Section: New Results
Automating ns-3 Experimentation in Multi-Host Scenarios
Participants: Alina Ludmila Quereilhac, Damien Saucez, Thierry Turletti and Walid Dabbous
ns-3 is a flexible simulator whose capabilities go beyond running purely synthetic simulations in a local desktop. Due to its ability to run unmodified Linux applications, to execute in real time mode, and to exchange traffic with live networks, ns-3 can be combined with live hosts to run distributed simulations or to transparently integrate live and simulated networks. Nevertheless, setting up ns-3 multi-host experiment scenarios might require considerable manual work and advanced system administration skills. The NEPI experiment management framework is capable of automating deployment, execution, and result collection of experiment scenarios that combine ns-3 with multiple hosts in various ways, reducing the burden of manual scenario set up. We proved that this approach can be used to seamlessly running parallel simulations on a cluster of hosts, running distributed simulation spanning multiple hosts, and integrating live and simulated networks. This work has been published in  and has been awarded as the best paper of the workshop.
DiG: Emulating Data Centers and Cloud Architectures in a Grid Network
Participants: Hardik Soni, Thierry Turletti, Damien Saucez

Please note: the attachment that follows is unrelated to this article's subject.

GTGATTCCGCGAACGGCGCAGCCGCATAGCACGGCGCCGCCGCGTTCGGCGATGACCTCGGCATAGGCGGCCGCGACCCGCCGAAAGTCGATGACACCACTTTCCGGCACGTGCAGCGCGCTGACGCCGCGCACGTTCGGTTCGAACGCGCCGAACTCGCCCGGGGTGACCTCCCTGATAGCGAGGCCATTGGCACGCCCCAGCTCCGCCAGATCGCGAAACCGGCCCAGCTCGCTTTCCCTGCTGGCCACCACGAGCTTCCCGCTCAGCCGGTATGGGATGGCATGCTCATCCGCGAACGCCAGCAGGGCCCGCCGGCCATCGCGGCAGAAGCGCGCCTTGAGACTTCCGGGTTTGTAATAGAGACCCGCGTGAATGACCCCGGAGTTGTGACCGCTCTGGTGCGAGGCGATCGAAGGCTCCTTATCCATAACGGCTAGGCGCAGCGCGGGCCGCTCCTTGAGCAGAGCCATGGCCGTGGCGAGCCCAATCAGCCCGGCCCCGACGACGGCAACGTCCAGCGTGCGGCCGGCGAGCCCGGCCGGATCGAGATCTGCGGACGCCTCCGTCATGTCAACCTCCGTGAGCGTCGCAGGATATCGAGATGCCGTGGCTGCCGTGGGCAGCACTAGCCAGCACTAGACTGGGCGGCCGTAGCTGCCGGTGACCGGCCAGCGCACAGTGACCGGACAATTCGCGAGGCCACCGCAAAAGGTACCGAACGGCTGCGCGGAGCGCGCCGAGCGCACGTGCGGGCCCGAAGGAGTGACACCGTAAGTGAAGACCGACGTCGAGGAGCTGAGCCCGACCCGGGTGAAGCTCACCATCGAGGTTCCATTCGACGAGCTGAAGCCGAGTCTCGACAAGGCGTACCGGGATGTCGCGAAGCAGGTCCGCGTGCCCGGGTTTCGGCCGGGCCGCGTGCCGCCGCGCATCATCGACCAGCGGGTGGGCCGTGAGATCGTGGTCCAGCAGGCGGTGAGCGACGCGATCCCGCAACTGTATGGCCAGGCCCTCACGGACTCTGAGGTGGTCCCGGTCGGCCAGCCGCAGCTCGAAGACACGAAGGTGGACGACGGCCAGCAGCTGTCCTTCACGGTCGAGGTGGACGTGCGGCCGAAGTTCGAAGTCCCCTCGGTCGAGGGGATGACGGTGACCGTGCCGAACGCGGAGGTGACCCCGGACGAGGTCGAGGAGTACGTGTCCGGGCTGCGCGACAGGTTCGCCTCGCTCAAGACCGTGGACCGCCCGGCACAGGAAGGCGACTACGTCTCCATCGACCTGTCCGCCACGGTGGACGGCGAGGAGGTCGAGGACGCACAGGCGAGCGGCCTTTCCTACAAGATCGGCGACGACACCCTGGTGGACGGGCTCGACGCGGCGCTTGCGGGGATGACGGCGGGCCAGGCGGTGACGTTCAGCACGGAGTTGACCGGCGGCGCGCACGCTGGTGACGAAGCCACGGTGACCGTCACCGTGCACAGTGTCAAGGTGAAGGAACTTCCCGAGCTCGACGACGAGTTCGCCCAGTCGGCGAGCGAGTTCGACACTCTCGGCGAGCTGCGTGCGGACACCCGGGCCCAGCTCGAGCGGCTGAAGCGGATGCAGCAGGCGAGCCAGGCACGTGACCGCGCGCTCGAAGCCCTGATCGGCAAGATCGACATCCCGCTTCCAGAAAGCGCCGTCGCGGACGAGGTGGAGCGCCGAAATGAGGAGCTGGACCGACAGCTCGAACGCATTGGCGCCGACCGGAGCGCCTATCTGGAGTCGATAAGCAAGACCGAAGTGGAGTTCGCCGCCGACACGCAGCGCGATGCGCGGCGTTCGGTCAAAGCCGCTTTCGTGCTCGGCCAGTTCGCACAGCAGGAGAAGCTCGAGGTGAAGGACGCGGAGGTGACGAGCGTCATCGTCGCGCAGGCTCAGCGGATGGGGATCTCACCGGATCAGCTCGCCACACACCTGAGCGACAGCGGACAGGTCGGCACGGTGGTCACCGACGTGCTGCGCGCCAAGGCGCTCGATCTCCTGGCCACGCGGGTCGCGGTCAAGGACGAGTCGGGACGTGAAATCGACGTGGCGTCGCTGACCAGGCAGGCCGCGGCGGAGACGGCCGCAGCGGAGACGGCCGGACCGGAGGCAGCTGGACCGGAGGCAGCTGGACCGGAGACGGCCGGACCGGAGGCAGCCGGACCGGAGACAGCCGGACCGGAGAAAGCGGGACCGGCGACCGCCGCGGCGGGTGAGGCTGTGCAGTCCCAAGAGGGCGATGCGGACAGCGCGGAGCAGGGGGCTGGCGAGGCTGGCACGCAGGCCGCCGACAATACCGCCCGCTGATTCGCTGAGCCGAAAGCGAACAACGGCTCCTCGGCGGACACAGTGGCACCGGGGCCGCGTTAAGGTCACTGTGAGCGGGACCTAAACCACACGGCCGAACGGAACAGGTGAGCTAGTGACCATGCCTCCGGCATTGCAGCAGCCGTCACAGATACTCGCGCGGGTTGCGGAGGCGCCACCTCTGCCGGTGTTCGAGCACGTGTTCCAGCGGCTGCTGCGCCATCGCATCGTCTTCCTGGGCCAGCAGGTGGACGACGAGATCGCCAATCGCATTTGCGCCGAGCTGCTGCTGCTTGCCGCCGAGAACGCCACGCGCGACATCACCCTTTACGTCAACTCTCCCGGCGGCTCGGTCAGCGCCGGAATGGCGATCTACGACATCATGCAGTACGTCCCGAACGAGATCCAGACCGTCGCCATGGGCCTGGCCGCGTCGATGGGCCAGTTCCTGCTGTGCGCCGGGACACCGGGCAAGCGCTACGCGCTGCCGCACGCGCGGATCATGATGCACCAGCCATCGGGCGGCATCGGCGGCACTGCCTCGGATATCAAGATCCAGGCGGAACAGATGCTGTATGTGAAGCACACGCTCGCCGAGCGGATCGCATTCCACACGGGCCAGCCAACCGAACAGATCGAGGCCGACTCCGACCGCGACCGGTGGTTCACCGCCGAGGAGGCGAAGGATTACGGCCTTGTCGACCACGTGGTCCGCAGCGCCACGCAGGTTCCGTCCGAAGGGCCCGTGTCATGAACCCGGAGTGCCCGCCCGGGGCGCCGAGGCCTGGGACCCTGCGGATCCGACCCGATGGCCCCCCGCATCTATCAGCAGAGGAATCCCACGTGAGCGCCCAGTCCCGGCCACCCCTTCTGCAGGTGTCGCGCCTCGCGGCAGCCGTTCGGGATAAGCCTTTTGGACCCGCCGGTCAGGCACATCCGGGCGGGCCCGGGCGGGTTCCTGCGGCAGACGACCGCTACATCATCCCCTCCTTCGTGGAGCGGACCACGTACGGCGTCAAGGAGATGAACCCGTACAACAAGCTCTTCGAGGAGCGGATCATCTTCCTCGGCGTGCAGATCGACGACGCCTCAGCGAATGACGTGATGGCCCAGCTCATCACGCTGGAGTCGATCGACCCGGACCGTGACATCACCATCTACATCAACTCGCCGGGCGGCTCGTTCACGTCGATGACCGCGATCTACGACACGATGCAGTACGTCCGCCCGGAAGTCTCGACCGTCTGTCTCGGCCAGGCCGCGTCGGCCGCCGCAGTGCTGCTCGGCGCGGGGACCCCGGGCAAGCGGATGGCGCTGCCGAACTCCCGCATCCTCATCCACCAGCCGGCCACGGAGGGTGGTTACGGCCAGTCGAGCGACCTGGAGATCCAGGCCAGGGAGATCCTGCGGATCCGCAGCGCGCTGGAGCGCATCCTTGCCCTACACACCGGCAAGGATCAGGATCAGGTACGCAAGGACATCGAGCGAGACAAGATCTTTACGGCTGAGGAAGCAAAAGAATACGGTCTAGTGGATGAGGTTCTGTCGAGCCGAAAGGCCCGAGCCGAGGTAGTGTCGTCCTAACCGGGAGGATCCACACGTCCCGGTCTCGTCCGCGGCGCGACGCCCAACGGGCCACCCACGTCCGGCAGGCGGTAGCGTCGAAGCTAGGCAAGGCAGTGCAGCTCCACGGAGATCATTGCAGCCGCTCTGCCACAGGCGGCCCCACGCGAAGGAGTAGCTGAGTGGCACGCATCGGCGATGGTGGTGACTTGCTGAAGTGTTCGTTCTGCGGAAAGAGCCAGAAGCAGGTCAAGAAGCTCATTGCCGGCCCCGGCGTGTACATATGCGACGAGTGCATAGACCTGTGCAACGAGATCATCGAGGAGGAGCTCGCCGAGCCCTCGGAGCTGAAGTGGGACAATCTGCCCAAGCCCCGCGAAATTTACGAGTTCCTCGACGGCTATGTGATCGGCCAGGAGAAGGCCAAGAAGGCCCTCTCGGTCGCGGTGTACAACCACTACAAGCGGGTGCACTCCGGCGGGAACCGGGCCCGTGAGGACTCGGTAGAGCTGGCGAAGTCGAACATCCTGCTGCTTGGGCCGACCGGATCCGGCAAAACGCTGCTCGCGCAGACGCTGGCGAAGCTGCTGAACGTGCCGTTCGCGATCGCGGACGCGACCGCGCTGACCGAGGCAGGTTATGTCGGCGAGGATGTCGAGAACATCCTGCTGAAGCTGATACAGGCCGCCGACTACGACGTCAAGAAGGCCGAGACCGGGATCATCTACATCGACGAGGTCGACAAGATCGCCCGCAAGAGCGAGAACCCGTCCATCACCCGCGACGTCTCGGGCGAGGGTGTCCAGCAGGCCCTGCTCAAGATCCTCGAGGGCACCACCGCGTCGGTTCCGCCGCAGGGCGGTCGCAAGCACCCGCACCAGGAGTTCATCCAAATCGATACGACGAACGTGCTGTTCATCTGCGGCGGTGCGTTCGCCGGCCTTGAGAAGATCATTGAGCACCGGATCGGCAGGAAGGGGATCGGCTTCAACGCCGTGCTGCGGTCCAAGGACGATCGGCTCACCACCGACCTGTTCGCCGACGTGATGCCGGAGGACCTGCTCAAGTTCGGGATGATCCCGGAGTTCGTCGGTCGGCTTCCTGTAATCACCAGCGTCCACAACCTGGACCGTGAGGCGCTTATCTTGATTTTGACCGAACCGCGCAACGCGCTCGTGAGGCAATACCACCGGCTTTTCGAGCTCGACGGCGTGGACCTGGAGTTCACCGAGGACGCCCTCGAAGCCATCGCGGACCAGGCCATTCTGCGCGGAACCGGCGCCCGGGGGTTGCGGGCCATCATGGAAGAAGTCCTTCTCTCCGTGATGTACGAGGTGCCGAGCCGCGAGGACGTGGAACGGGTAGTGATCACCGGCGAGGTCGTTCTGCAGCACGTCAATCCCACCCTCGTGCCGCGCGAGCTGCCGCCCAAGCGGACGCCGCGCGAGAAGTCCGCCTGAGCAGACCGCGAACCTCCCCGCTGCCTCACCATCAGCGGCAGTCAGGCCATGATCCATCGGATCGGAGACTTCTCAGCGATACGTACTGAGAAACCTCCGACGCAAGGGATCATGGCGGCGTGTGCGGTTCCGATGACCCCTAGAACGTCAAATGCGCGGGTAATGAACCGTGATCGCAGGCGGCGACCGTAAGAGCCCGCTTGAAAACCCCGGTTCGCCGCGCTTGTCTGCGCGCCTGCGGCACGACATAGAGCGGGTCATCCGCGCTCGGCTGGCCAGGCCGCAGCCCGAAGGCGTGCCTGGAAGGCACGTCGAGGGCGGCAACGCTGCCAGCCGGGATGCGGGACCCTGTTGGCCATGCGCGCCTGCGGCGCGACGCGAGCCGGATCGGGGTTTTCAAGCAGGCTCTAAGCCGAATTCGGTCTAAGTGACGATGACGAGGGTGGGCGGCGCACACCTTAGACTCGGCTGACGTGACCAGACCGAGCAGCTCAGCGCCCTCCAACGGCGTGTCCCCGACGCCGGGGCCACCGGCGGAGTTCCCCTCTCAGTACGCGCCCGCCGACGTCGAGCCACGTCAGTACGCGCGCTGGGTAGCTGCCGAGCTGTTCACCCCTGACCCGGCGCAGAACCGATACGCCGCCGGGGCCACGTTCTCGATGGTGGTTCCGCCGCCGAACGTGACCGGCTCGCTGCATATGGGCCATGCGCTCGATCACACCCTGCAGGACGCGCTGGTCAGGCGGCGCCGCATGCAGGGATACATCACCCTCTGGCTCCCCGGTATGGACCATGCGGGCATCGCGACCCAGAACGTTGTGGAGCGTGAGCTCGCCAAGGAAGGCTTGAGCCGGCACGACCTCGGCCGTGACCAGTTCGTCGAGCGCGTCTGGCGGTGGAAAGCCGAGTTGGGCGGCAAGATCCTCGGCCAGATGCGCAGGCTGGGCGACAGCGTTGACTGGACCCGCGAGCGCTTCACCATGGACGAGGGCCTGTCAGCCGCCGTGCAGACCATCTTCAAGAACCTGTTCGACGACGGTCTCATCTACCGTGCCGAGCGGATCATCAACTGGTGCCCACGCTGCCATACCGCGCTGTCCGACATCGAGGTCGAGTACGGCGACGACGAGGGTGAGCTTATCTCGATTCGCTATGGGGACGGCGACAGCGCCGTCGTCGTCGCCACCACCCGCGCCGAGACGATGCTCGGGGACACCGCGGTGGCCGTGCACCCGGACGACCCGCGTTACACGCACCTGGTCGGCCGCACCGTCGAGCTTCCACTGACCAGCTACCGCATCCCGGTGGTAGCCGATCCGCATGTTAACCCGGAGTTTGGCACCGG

We are witnessing a considerable amount of research work related to data-center and cloud infrastructures but evaluations are often limited to small scale scenarios as very few researchers have access to a real infrastructure to confront their ideas to reality. We have designed an experiment automation tool, called DiG (Data-centers in the Grid), which explicitly allocates physical resources in grids to emulate data-center and cloud networks. DiG allows one to utilize grid infrastructures to evaluate research ideas pertaining to data-centers and cloud environments at massive scale and with real traffic workload. We have automated the procedure of building target network topologies while respecting effective performance capacity of available physical resources in the grid against the demand of links and hosts in the experiment. We demonstrate a showcase where DiG automatically builds a large data-center topology composed of hundreds of servers executing various Hadoop intensive workloads (see our demo abstract at IEEE NFV/SDN 2015 in  ).